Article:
New topic: Today I received this email on Flickr and I need help with it. It seems that everywhere I turn, somebody gets offended or decides to wear a shoe that was not intended for them. I receive dozens of email like this on all kinds of different subjects. I don’t know what to do about it. Trying to answer them all takes up a lot of time. What do you think? Do you have some advice for me? It’s fine with me if we turn this subscription into a pure media subscription. I’ll stop writing and just deliver the music and video files. I do have a big mouth – maybe I should shut it.


FREEDOM. That’s what we are blessed with in this country. So, if people CHOOSE to put their photos on the internet, they should be allowed to without ridicule.

Albeit, your comment, “maybe we’ll call those people goggle-heads, sounds like bobble-heads” is downright hilarious, it also had a tinge of putting others down because you don’t care to see others’ pics.

Name calling, judging…not a thing I want to see in someone. Especially from you. Are you a monk?

Must say…I am disappointed in your mindset of how you view others. You don’t see others saying anything negative about your photos, professional or not.

I will remove you as my contact so that you do not need to see my photos (far cry from professional, but they are mine and I love my pics, nonetheless). I am proud of my photos. Since I am in the ‘food’ business, many are food related.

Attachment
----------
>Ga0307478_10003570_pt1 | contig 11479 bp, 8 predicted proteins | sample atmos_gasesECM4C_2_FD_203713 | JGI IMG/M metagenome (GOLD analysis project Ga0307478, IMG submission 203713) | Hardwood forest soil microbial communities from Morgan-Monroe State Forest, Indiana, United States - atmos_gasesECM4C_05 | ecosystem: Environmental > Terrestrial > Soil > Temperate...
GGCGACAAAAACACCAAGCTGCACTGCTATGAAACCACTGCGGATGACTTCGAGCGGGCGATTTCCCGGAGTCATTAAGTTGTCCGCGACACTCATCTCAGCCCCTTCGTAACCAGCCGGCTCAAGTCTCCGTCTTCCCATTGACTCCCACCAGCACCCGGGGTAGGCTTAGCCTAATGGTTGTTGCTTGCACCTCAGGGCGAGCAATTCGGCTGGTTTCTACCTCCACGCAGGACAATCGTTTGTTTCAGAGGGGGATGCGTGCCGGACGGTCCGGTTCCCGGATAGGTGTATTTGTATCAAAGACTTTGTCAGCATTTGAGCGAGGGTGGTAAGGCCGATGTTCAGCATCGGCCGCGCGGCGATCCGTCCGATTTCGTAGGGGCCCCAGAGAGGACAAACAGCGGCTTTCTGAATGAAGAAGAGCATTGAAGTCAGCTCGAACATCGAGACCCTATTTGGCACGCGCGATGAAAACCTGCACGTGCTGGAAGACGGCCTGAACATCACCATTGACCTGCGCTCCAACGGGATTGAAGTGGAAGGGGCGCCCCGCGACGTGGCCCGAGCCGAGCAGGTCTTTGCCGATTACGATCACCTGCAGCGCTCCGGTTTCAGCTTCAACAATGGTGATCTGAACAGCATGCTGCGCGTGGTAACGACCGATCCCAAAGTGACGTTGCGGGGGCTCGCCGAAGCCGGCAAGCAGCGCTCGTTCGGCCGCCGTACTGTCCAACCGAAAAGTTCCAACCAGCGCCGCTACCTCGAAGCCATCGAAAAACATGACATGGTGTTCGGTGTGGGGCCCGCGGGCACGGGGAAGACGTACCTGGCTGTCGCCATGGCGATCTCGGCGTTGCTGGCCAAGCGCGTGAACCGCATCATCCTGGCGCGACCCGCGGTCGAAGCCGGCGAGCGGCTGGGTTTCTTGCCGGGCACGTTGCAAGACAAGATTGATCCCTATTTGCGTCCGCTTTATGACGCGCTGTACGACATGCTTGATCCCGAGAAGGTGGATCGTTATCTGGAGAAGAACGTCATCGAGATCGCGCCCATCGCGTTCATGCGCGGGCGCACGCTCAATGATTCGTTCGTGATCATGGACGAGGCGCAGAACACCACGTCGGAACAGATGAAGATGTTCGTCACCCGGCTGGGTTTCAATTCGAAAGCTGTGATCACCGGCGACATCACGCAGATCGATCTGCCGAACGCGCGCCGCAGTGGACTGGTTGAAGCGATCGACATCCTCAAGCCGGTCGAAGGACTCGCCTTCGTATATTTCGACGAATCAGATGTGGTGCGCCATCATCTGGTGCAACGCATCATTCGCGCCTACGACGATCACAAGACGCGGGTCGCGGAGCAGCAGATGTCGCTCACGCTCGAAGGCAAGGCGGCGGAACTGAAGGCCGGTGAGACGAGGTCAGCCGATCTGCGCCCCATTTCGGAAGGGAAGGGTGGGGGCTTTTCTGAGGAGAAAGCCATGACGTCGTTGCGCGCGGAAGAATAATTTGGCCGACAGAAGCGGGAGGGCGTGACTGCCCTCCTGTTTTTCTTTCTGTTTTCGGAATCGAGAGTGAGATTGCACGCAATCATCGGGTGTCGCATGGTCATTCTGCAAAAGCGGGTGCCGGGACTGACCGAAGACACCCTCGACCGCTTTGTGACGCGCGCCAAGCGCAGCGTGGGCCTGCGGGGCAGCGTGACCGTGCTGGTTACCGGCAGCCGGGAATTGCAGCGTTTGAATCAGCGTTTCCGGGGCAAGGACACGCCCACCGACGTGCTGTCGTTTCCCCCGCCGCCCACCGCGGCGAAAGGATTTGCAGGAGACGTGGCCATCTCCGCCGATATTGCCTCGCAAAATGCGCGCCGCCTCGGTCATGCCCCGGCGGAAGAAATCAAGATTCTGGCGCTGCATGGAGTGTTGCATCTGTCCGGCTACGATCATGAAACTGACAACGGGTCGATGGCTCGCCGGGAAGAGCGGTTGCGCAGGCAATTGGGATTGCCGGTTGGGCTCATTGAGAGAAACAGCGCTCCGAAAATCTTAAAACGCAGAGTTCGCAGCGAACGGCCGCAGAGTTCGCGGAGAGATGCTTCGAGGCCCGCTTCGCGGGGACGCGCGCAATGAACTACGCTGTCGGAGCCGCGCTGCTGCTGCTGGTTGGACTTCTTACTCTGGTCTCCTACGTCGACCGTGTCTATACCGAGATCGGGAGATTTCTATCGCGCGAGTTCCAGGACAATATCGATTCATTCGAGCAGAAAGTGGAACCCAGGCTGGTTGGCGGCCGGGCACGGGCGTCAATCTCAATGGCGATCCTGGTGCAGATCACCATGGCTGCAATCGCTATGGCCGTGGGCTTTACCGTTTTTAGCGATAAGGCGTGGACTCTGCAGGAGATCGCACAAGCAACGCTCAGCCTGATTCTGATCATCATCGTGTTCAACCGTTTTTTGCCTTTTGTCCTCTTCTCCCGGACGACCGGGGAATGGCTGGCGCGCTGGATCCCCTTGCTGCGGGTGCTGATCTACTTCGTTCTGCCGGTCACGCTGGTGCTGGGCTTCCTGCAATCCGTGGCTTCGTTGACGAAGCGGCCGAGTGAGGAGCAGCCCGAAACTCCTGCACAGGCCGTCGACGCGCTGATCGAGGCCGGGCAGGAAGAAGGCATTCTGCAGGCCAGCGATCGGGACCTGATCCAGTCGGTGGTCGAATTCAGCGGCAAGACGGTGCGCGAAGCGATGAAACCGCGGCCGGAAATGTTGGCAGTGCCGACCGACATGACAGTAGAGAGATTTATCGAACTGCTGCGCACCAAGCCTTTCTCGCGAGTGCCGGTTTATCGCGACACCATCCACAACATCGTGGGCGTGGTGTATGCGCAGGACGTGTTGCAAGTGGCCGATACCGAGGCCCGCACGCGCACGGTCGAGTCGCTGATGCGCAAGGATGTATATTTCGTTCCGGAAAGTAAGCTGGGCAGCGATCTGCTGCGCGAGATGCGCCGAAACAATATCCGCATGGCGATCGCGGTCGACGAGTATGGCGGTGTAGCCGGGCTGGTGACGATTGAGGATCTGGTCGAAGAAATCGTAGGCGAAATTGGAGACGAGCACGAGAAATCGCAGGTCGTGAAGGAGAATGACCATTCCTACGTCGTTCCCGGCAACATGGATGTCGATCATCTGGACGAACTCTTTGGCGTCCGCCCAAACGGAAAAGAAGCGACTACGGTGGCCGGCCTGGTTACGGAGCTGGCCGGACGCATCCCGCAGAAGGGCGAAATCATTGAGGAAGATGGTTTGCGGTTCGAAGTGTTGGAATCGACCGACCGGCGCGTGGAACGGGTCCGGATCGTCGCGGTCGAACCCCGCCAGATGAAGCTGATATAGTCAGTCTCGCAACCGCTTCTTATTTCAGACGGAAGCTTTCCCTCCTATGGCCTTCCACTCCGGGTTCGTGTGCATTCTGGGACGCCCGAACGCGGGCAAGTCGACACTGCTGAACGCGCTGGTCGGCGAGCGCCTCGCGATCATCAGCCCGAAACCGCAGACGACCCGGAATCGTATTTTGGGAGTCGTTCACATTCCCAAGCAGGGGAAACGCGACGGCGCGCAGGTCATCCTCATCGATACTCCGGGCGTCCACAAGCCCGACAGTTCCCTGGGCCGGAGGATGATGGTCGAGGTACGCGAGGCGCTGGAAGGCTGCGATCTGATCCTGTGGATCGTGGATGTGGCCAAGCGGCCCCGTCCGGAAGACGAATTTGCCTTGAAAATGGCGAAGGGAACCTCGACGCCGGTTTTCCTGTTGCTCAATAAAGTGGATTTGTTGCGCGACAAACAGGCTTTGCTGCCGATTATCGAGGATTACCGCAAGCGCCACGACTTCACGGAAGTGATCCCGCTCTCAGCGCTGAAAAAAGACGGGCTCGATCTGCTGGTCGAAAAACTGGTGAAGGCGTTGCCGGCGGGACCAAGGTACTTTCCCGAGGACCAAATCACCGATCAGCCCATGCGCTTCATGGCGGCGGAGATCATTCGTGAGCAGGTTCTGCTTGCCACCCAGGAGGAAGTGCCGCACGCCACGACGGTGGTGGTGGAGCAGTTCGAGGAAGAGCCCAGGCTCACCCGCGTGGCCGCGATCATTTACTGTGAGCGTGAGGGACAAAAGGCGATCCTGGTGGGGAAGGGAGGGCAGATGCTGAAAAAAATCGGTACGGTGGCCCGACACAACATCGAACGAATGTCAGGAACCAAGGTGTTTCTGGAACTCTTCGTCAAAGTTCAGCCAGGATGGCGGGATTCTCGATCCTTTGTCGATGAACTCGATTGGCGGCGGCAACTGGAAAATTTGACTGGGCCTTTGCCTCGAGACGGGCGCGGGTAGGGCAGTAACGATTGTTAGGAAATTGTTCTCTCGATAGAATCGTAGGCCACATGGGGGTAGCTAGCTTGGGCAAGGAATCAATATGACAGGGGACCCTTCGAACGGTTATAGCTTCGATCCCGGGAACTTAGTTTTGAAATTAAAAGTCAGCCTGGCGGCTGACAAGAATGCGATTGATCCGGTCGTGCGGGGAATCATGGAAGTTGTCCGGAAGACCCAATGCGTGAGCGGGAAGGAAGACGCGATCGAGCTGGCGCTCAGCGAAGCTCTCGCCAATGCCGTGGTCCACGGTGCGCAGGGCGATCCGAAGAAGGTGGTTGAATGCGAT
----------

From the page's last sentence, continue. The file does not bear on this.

I COULD have glossed over YOUR comment, but I want to be true to what I think is right. If I embrace others, I would like to see the same back.

No hard feelings…just staying true…


02009-07-30 @ 12:07

1. Judey Sawyer Says: July 30th, 2009 at 04:53
Please know how much it means to see you perform live without the distraction of cameras clicking away and to respectfully speak to you after a performance.

I think that the Newport Beach experience may have been an isolated case. In any case I would not avoid all audiences because of what happened there. I am taking it one place at a time. And thanks for your comment regarding photography.

2. Matt Callahan Says: July 30th, 2009 at 08:21
OK. Is there any chance you might change the settings on your Flickr account so the camera information is visible? Sure it’s fun to guess which one you’re using but….

Would it suffice to add a tag with the make and model to photos? I think if I allow the EXIF data to show it will show on every public photo as well, and I don’t want to do that. And you can add tags with your guess and I will correct them if they are wrong. :-)

3. Judey Sawyer Says: July 30th, 2009 at 08:58
This question is on a completely different subject as Ottmar was kind enough to leave the door open for any question, so here goes. There is a beautiful track on the new CD from Target called “Dreaming” which reminds me of some of the tracks on In The Arms of Love, particularly one called “The Music Box: Dreaming Next 2 U”. What was your inspiration for both of these achingly beautiful songs?